​We made our way back towards the entrance to town and saw not one, but a whole herd of burros! Young and old, big and small, and of all different colors, too. And wouldn’t you know, they were all clustered around the “Burro Food – $1” sign!

Some would let you pet them – others were only interested if you fed them. A couple of the young ones laid down in the street and took a nap – and one of them LOVED belly rubs!

BURRO FOOD

​The burro food they sell there are alfalfa cubes, not carrots, apples, or any other type of “treat” associated with horses and donkeys. This is because the sugar content in these foods is so great compared to the burros normal diet that it was causing problems. 

​While a few carrots a day won’t hurt anything, think of the number of people that come to Oatman to see the burros, and pack a long some treats? That means these burros could get 50-100 carrots or apple pieces in one day! That is what causes the problems. The sugar causes fat storage in their necks – you’ll feel it if you pet one of the older burros. The mane area seems to sag over to one sign in a heavy mass, and they can’t get rid of it.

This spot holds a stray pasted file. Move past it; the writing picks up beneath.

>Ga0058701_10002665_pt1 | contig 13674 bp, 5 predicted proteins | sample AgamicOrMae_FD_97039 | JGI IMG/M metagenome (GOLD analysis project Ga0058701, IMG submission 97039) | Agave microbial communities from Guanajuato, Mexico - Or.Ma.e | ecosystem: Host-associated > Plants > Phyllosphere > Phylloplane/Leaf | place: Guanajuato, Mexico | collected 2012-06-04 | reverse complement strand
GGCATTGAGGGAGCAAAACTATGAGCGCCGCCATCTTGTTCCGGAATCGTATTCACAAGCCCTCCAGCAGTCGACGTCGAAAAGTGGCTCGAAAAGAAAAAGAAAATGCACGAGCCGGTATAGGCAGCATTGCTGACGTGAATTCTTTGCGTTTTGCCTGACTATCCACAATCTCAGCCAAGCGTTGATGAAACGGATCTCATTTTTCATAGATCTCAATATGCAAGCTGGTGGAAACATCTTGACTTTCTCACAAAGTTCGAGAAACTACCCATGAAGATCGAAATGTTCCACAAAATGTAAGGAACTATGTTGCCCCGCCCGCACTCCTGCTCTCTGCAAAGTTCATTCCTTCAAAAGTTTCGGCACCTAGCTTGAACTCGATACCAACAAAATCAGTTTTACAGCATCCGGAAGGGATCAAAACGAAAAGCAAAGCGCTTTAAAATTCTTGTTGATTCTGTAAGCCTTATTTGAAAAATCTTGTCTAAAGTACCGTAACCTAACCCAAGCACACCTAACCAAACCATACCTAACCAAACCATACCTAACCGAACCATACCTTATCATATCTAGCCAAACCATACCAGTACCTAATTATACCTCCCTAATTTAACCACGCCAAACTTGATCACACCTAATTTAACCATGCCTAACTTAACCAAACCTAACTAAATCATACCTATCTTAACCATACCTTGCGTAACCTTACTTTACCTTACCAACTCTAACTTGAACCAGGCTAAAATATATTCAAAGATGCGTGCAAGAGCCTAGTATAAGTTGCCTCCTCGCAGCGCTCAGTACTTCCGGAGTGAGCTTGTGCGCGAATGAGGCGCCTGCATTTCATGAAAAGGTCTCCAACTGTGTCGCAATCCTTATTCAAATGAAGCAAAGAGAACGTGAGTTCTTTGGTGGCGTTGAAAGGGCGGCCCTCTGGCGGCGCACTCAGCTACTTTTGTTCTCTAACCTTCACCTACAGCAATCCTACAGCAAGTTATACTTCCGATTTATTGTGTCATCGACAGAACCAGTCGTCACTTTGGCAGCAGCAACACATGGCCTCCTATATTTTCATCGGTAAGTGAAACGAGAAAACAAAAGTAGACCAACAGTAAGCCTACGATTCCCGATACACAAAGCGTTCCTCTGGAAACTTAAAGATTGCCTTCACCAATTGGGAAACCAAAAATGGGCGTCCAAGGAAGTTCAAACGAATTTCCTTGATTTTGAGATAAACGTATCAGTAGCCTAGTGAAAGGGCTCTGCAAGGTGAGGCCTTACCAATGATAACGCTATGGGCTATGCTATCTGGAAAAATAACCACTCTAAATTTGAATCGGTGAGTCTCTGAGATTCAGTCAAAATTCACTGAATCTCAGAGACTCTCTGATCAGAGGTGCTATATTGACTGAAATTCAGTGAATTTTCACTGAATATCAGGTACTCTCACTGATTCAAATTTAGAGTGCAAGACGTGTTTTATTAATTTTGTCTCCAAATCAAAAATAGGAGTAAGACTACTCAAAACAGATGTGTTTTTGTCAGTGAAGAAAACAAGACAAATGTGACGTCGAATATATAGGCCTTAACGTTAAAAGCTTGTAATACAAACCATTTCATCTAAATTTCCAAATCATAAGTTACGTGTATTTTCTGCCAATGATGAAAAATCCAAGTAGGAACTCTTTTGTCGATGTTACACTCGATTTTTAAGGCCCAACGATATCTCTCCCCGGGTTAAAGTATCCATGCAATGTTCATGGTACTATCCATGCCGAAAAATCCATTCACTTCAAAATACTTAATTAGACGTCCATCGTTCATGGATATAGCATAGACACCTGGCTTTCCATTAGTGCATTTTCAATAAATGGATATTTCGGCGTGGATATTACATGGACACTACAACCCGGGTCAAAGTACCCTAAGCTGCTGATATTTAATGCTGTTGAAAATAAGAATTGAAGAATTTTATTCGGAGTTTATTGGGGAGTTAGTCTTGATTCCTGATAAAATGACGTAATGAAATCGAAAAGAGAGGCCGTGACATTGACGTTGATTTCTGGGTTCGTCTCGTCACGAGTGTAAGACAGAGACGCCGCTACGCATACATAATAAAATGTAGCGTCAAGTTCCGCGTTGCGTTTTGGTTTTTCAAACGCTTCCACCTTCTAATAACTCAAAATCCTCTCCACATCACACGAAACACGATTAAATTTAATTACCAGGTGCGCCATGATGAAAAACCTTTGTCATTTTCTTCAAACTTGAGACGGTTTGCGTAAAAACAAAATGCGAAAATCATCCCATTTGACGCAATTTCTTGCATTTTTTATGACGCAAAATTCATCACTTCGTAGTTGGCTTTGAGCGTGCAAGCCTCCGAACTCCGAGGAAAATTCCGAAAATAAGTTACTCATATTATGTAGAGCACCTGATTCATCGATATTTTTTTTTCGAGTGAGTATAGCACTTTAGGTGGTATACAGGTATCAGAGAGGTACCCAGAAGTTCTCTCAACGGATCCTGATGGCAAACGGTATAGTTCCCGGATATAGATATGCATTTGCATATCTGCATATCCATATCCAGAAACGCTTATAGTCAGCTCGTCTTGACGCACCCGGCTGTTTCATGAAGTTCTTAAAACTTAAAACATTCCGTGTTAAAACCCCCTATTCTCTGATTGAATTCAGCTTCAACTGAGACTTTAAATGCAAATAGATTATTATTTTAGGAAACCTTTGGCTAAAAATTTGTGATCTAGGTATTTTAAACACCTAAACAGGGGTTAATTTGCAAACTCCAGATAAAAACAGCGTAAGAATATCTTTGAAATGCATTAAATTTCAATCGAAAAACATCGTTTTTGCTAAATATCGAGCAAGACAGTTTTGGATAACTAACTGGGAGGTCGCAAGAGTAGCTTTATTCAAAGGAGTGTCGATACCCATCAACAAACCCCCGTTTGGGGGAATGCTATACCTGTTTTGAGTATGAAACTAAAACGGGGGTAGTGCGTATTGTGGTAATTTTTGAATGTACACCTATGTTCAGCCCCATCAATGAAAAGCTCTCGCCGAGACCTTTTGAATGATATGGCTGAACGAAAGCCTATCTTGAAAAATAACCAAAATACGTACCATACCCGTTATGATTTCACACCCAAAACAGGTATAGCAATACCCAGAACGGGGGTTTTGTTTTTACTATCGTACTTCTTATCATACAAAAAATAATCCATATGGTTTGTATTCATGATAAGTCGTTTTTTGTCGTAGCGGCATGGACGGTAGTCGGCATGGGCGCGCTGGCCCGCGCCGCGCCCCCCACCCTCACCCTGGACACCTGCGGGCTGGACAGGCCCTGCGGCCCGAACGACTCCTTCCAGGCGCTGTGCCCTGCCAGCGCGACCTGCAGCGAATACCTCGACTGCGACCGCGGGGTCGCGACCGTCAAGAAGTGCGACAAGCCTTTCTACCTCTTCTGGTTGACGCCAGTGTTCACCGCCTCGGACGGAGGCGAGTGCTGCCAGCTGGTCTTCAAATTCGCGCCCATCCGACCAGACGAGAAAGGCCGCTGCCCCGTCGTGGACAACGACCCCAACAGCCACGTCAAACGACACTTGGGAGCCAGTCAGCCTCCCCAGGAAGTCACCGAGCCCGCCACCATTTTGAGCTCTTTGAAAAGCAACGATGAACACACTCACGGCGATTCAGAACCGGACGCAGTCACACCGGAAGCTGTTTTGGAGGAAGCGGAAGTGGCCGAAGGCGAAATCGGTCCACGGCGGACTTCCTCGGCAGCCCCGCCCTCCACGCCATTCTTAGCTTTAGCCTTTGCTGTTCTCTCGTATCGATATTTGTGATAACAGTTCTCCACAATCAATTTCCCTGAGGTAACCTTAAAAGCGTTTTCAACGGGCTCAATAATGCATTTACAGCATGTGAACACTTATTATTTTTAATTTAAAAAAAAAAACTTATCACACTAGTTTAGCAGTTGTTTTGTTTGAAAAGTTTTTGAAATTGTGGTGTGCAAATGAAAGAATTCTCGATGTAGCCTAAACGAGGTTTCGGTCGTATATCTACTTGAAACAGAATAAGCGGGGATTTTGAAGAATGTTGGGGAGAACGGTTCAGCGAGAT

​So when you go to Oatman, don’t bring any treats for the burros. You can buy the very affordable healthy treats for them right in town!

SARA’S CRACK

​When we were in Lake Havasu the first time, our group had wanted to go hike Sara’s Crack. We left for Phoenix before the group went, and our friends told us that it was amazing and well worth it! So one afternoon we packed up the dogs and went for a hike.

​Bringing the dogs turned out to be an interesting decision! Once we got into the “crack” – the slot canyon that winds through the rock – it got a little tricky for the pups. Especially the 10 ft drop that requires the use of a rope to get up and down! Bella was carryable, but Mocha took a bit more effort to maneuver over the obstacles. It was really cute though – by the end of the hike she was stopping at each difficult spot and looking to us to help her over it!

​The hike was beautiful, and we delayed so long with taking pictures and stuff that we didn’t make it all the way down to the lake, but the hike was a lot of fun for all.

MOVING ON…

​After a lovely 5 days with Ron and Lilli Ann, who spoiled us with dinners, sweets, and homemade huckleberry jam, we departed en route to Joshua Tree National Park.

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About Mortons on the Move

Tom & Caitlin Morton of Mortons on the Move gave up the stationary life for one where they are constantly on the move. They are full-time travelers, television hosts, and digital media producers.
They left their jobs, sold their house and possessions, and hit the road in September 2015 in their full-time “home on wheels”. Since then they have traveled the US, Canada, and even internationally by RV.
Now, they are Discovery Channel & PBS TV Co-stars of The RVers, producers of “Go North” on Amazon Prime, co-founders and instructors of RV Masterclass, and contributing authors for Hwy.co and an Arizona travel guide.